Education needs to be at forefront

Local students and teachers react to president’s State of the Union address
By: Daniel Wetter The Press Tribune
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According to local students and teachers, education was on the backburner in President Barack Obama’s State of the Union Address Jan. 25.
Obama opened the education discussion with saying that academics should be awarded.
“We need to teach our kids that it’s not just the winner of the Super Bowl who deserves to be celebrated, but the winner of the science fair,” the president said.
Roseville High School junior Jacob Priley, 17, thought that education was not a top priority.
“I felt it was definitely one of the side notes of the speech,” Priley said.
He believes education reform should be a top priority of the Obama administration, even creating an online petition for students, teachers, and parents to sign.
“You definitely don’t have to be 18 to sign the petition, because we have a voice in education,” he said. The petition, is being circulated around social media, including Facebook and Twitter.
On Tuesday, the White House commenced its 2011 Race to the Top initiative, once again challenging schools to compete for money.
President Obama outlined his goals for education in the address, including replacing the Bush-era No Child Left Behind Act with the Race to the Top initiative.
“We’re in for some big changes,” Roseville High School principal Brad Basham said.
According to Basham, Roseville High School, which is currently under No Child Left Behind Program Improvement due to not reaching a specific goal, looks forward to reformed education policy. He cited many flaws with No Child Left Behind.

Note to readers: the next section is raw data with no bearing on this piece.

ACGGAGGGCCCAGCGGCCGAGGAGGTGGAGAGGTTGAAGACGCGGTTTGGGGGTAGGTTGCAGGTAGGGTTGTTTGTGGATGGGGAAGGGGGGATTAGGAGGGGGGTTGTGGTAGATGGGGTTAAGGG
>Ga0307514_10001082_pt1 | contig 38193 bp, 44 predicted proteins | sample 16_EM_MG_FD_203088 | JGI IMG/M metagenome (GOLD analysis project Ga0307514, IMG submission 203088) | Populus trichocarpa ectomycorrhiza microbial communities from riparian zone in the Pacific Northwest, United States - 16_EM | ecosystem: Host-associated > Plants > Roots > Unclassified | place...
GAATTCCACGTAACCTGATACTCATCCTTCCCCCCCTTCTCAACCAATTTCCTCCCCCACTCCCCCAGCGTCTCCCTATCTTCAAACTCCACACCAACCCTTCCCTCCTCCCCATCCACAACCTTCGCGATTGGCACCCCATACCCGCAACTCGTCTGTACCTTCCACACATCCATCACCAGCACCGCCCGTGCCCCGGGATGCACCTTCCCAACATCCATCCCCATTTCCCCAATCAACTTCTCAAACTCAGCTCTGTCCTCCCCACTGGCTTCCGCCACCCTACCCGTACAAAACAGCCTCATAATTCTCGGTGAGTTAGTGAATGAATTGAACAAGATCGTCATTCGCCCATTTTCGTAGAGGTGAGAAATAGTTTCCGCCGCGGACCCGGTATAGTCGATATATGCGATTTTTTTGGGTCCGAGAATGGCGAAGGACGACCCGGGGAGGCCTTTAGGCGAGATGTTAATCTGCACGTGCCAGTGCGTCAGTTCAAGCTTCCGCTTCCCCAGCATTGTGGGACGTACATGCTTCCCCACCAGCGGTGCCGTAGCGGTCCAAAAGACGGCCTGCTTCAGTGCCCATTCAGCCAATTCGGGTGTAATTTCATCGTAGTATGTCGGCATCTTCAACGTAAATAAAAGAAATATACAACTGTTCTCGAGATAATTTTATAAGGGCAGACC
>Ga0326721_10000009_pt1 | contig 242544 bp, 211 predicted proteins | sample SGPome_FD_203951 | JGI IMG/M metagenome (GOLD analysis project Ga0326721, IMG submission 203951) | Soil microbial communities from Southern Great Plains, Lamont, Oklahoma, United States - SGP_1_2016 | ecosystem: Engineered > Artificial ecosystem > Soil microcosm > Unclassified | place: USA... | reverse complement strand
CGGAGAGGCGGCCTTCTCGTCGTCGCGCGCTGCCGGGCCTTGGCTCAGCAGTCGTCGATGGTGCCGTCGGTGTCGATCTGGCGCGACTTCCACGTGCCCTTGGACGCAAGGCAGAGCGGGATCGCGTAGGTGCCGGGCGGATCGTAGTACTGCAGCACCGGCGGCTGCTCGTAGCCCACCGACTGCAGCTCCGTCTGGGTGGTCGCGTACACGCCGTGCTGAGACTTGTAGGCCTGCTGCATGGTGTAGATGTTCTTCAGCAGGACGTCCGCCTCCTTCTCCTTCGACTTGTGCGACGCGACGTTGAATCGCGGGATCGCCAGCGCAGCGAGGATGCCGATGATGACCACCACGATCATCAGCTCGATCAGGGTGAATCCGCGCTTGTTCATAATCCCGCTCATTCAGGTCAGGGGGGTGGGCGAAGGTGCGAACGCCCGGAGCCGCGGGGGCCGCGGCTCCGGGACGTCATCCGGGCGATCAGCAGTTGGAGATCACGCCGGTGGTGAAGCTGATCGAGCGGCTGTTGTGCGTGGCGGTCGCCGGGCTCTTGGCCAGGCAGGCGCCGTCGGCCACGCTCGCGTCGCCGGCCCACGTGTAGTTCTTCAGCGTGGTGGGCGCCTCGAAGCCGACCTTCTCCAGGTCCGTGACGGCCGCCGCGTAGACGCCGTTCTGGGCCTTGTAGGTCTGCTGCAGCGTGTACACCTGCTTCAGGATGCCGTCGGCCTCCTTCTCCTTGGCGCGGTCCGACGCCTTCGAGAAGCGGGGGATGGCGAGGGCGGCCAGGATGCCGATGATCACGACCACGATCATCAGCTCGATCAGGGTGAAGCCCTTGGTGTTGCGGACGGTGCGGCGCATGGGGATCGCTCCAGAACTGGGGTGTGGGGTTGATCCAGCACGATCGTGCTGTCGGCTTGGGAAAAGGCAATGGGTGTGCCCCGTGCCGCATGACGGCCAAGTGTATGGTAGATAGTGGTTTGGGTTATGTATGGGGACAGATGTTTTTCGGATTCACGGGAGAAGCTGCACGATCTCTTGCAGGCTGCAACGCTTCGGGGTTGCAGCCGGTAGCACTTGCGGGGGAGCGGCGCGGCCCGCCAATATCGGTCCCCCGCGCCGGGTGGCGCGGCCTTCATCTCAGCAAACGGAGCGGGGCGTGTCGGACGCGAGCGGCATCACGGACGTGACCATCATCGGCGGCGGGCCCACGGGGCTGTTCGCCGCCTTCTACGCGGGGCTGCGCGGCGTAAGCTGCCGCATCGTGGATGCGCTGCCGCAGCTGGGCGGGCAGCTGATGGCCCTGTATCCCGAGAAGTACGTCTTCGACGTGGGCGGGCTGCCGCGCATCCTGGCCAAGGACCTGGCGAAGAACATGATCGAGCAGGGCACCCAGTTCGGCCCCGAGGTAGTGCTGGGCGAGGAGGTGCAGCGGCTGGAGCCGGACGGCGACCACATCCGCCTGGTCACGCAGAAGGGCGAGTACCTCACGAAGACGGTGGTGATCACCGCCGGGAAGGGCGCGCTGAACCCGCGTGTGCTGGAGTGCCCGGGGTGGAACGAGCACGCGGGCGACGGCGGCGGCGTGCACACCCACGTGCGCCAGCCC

“Good schools are being punished,” Basham said.
Although he believes that the program should be repealed, he thought it gave the education society something to reach for.
“It’s had a positive impact on education in terms of providing us a direction,” Basham said.
Basham said one aspect of No Child Left Behind has changed the way students are taught.
“We’re the first generation of educators being asked to educate every student,” Basham said.
The president spoke highly of his Race to the Top initiative, which could soon replace No Child Left Behind.
“To all 50 states, we said, ‘If you show us the most innovative plans to improve teacher quality and student achievement, we’ll show you the money,’” Obama said.
Race to the Top encourages states to raise their standards by offering money in return for results.
“Rather than focusing on an arbitrary target, like No Child Left Behind, the Race to the Top initiative is a little more flexible and I think a little more motivating, a little more realistic,” Basham said.
Both Basham and Roseville High School English teacher Bobby Ritter would like having national standards, which are expected to go into effect 2014.
“I don’t think the state standards are any good,” Ritter said.
Ritter said that teaching recommendations from college boards, national recommendations, and state boards are just too much.
“That is what we need to figure out -- what students need to learn,” Ritter said.
Obama also called upon the nation’s youth to pursue a teaching career, stating the nation needs 100,000 new math and science teachers.
“If you want to make a difference in the life of our nation; if you want to make a difference in the life of a child — become a teacher,” Obama said, “Your country needs you.”
Basham believes respect to teachers has to change before any new teachers are recruited.
“Enough with the teacher bashing,” Basham said.
The principal believes that if schools offer programs of study in the education field like those of culinary arts and fashion, students might be more apt to look at the field as a career path.
“Students need to view it as ‘This is something I’d like to do,’” Basham said.
President Obama also urged parent support, which Basham agreed with.
“Parents own some responsibility here,” Basham said.
Obama additionally set a goal for the U.S. to once again have the highest proportion of college graduates in the world.
“The ultimate mission doesn’t change,” Basham said, which he says is preparing students for college as best they can.
Although the economy was the most prevalent topic in the address, Priley said that education should be on everyone’s minds.
“It can’t wait,” Priley said, demanding change before 2014.
Obama also called for making permanent a tax credit worth $10,000 for four-year college students.